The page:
Other protections against storm surges and rising seas for New York are already in progress: A set of “flip-up” barriers along the shoreline north of the Brooklyn Bridge (cost $200 million) ; elevating the wharf and esplanade along Battery Park; and a $621 million seawall for the eastern side of Staten Island.
Green New Update looked at ideas and solutions for protection against rising sea levels in 2012, focusing on intriguing solutions in more than a half-dozen places: Venice, Rotterdam, and Bangladesh. Culture
Leveraging culture to alleviate poverty
The Aga Khan Trust for Culture is prolific in the scope and depth of its work over three decades: its funding has restored and rehabilitated over 350 monuments and historic sites. The Trust has received 13 UNESCO heritage awards for excellence in restoration.
Prince Karim Aga Khan, now 82, is the 49th hereditary Imam (spiritual leader) of Nizari Ismailism, a denomination of Isma’ilism within Shia Islam, with as many as 15 million followers. He’s a Harvard grad with a deep love of architecture and affinity for culture – “ as an asset rather than a luxury” – and as a spur to social and economic development.
He’s addressed his wide-ranging interests through Aga Khan Trust for Culture (AKTC), which focuses on the physical, social, cultural and economic revitalization of communities in the developing world. It includes the Aga Khan Historic Cities Programme, an annual Award for Architecture, Music Initiative and Music Award, a museum in Toronto, Canada, and the extensive online architectural resource called Archnet.org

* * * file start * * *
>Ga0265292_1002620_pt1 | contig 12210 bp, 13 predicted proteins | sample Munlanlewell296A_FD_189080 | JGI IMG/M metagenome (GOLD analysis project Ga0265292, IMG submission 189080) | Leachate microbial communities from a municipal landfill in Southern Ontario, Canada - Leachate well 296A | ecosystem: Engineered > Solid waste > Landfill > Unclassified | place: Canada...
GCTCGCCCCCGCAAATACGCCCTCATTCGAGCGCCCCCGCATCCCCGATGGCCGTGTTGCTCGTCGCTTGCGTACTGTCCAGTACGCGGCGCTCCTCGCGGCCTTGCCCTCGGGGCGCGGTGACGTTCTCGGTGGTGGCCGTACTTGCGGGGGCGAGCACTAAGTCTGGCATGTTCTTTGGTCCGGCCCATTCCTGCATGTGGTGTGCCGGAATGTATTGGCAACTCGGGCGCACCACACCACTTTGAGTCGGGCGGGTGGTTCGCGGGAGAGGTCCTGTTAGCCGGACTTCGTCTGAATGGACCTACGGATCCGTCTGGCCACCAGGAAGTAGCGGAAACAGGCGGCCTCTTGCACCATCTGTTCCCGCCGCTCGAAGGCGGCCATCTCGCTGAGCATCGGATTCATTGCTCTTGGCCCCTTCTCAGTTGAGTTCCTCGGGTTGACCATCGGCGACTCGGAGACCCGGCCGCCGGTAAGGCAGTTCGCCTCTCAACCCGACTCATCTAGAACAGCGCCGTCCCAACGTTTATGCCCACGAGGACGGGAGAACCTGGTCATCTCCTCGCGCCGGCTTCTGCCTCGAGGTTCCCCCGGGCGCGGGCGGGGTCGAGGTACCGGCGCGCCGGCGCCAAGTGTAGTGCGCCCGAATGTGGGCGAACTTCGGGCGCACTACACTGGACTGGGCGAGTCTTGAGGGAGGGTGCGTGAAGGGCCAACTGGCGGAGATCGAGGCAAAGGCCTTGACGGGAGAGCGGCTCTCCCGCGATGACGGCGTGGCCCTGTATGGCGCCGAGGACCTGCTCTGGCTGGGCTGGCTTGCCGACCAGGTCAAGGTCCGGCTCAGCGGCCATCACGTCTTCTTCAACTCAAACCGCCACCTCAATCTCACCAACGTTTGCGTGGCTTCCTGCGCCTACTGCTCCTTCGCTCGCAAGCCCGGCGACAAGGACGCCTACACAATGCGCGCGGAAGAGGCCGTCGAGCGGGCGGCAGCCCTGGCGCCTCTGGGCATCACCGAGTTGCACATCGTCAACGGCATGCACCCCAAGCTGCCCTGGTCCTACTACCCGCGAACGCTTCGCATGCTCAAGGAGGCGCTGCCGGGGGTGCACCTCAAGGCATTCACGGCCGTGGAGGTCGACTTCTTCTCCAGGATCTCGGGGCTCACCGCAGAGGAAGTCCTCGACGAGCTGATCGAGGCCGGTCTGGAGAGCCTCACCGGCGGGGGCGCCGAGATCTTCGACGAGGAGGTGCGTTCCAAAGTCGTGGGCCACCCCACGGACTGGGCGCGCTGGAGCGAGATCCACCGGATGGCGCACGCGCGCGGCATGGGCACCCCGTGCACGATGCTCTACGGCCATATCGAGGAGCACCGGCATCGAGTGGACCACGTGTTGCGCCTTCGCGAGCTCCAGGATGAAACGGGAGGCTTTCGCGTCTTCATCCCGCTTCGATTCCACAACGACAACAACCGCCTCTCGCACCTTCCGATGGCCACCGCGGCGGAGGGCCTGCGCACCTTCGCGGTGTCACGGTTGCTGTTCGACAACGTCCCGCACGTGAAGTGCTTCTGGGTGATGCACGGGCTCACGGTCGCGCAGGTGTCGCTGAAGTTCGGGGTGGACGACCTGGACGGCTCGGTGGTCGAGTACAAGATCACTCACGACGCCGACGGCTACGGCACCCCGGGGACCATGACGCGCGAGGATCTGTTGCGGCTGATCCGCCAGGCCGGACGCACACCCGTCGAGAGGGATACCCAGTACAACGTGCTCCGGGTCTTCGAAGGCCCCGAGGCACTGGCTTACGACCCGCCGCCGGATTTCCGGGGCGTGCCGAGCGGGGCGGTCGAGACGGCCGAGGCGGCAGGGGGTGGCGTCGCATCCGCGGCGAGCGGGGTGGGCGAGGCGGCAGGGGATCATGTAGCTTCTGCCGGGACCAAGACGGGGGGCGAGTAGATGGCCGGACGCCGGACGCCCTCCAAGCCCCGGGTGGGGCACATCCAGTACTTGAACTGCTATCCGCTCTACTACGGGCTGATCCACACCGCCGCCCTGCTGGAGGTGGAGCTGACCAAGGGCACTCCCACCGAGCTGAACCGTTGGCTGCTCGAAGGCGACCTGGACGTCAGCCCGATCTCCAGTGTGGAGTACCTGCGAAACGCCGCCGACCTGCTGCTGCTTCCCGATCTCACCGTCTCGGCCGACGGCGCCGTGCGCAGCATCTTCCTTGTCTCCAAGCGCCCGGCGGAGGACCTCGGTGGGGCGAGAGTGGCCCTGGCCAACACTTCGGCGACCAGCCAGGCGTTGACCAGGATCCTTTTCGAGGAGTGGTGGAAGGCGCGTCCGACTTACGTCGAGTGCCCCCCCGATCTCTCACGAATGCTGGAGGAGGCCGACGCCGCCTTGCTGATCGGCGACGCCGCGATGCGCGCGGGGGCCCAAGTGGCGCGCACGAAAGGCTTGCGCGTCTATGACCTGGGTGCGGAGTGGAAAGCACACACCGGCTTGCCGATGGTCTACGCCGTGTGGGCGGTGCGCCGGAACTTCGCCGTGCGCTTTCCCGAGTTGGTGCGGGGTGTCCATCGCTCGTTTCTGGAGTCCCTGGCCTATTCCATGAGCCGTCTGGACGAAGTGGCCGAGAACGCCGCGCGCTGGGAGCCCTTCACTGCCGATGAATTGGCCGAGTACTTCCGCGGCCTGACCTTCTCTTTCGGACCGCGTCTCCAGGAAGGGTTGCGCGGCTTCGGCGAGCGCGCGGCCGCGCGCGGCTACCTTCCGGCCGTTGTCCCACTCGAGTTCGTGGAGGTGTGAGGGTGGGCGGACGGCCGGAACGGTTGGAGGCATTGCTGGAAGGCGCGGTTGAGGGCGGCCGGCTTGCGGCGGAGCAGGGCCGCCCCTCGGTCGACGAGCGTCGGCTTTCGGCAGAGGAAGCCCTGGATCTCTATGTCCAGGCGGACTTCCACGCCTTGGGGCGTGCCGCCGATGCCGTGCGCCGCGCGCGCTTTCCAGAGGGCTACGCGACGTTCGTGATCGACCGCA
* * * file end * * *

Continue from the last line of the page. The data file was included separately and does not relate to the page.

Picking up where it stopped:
The Historic Cities Programme (AKHCP) addresses urban regeneration projects in the Islamic world in Afghanistan, Egypt, India, Mali, Malaysia and Pakistan. It has completed projects in Bosnia-Herzegovina, the Kyrgyz Republic, Spain, Syria, Tajikistan and Zanzibar.
Its works include creation of parks and gardens, including in places where there were none; rehabilitation of urban landmark buildings, especially in current and former war zones; and improvements to urban fabric
Cairo, Egypt: Aligned with the large entrance plaza of Humayun’s tomb, restored under the aegis of the AKDN, Sunder Nursery in Cairo (above) features “a spectacular pedestrian central axis conceived in three parts, as a progression of formally arranged gardens around the heritage structures and merging at its end with a proposed arboretum and water gardens.”
Kabul, Afghanistan: Since 2003, war-damaged quarters of the old city of Kabul have been the focus of an AKDN program (the Aga Khan Trust for Culture) to conserve key historic buildings, including houses, mosques, shrines and public facilities. “Upgrading works have also improved living conditions for some 15,000 residents of the old city in the neighborhoods of Asheqan wa Arefan, Chindawol and Kuche Kharabat.”